China’s LNG woes go viral [LNG Condensed]
China overtook Japan as the largest LNG importer, despite Chinese gas demand growth decelerating. In November 2019, year-on-year demand increased by only 4%, compared with the 20% rise posted in the same month of 2018, according to data from the National Development and Reform Commission (NDRC).
December saw a similar picture. NDRC provisional data shows gas demand grew 9.4% year on year to 306.7bn m3 in 2019. By contrast, demand in 2018 had jumped 17.5%.
At the same time, domestic gas production jumped from 161bn m3 in 2018 to 173.62bn m3 in 2019, according to data from the National Bureau of Statistics. This was the biggest annual hike in a decade, albeit still below plan.
Slowing demand growth and increasing domestic output have dampened gas imports.
According to the General Administration of Customs, LNG and pipeline imports totalled 96.6 million mt (131bn m3) in 2019 – up only 6.9% year on year, compared with the 31.9% surge in 2018.
LNG fared relatively well as pipeline imports were little higher than in 2018. Under 48bn m3 was supplied from Turkmenistan, Uzbekistan and Kazakhstan through the Central Asia Gas Pipeline, while Myanmar supplied about 2bn m3, despite pipeline capacity of 12-13bn m3.
That left LNG to pick up the slack, with imports rising 12% year on year to more than 60mn mt in 2019. Almost a quarter of this was imported in November and December -- 6.5mn mt and 7.2mn mt, respectively -- resulting in China overtaking Japan as the world’s most avid consumer of LNG during the two months.
Until recently it was expected that 2020 would see gas and LNG demand grow at levels that, while modest by past standards, were still substantial. In January, the research institute of the state energy company CNPC projected that gas demand would rise by 8.6% to 330bn m3 in 2020, production would rise by 8.2% to 187.5bn m3, and imports would rise 9.3% to 150bn m3, including a 9.5% hike in LNG imports to 94bn m3.
The signing on January 15 of the first phase of a deal to end the trade war with the US appeared to bode well for these projections being met, if not surpassed, since the dispute has dragged down Chinese economic growth and energy demand. However, following the coronavirus, or Covid-19, outbreak all bets are off.
The duration and extent of the outbreak remains uncertain at the time of writing, but it is inevitable that the Chinese economy will grow more slowly in 2020 than previously expected. On February 7, the deputy governor of the People’s Bank of China (PBOC), Pan Gongsheng, said the economy would be disrupted in the first quarter, adding that the bank would release reserves to help maintain liquidity and lower interest rates.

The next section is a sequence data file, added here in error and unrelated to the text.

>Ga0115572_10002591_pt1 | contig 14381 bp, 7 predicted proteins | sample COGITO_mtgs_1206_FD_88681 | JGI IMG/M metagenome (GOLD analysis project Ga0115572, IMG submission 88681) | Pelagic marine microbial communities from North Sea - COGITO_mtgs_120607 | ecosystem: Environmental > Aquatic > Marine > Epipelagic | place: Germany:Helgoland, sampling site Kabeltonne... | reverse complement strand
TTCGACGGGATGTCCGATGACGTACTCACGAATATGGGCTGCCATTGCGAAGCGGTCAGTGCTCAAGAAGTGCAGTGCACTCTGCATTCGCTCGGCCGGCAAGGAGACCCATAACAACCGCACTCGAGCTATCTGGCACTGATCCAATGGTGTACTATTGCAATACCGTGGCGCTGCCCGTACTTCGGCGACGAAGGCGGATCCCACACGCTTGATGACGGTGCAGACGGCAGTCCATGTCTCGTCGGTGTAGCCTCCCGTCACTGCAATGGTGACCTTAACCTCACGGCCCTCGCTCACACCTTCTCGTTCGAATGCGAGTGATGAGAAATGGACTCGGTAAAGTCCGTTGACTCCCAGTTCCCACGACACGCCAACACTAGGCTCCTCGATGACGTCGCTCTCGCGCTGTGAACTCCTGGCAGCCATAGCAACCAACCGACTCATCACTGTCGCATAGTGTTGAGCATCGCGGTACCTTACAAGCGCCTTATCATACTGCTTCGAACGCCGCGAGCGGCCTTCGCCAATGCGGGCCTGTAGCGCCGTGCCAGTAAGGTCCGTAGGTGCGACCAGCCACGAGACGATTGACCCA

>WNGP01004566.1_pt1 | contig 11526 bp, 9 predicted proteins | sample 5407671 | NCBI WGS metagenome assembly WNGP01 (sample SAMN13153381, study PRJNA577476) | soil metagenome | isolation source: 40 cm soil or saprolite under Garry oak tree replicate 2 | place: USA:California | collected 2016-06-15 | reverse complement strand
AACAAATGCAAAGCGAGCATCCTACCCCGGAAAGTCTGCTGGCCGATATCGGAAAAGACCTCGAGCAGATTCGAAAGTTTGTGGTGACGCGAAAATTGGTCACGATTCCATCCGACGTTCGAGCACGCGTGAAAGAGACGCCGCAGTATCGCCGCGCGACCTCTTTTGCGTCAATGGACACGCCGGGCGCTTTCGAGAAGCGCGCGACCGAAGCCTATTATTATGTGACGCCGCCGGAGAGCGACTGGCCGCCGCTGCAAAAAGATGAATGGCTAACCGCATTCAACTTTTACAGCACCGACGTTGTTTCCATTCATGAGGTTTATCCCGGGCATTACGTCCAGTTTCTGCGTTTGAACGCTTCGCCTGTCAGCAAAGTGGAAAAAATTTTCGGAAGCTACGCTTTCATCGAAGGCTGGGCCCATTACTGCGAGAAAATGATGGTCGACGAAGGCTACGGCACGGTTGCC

Most international analysts are more pessimistic about the duration and extent of the impact than state bodies such as PBOC. Goldman Sachs has cut its 2020 GDP growth forecast from 5.9% to 5.5%, with the caveat that it could fall further, to below 5%, in the event of a prolonged outbreak. Meanwhile, credit rating agency S&P has cut its GDP forecast from 5.7% to 5%.
With growth likely to be affected across all sectors of the economy, it is expected that gas use will be hit in all markets except, possibly, the residential sector. Gas demand in the commercial sector has already been hit by quarantine and other precautionary measures.
However, the main impact is likely to be felt in the power generation, industrial and transportation sectors as the constrained movement of goods and people hits supply chains and manufacturing operations, with the impact worsening the longer the outbreak goes on.
Several analysts have sought to quantify the impact on LNG demand. Norway’s Rystad Energy has revised its estimate of Chinese 2020 LNG demand growth from 10-13% to 4.7%. Xi Nan, Rystad’s Vice President for Gas and Power Markets, noted that “the growth rate is expected to be much lower than previously predicted, mainly due to the industrial sector. The largest gas consumer in China is undergoing a heavy hit.”
Meanwhile, ICIS estimates the coronavirus outbreak will reduce its previous projection of gas demand by 3.95bn m3. Based on its assumption that all the losses will be borne by LNG, this would cut its previous projection of 2020 imports by 2.9mn mt to 65.5mn mt.
Woodmac is more downbeat, projecting that its previous 2020 gas demand forecast of 330bn m3 will fall by 6-14bn m3. Gas demand will thus grow by 4-6%, compared with its previous expectation of 8%. After taking into account the 1.6-2.9bn m3 pared from its estimate of 2020 Chinese gas output, the consultancy expects LNG could take a hit of 2.6-6.3mn mt.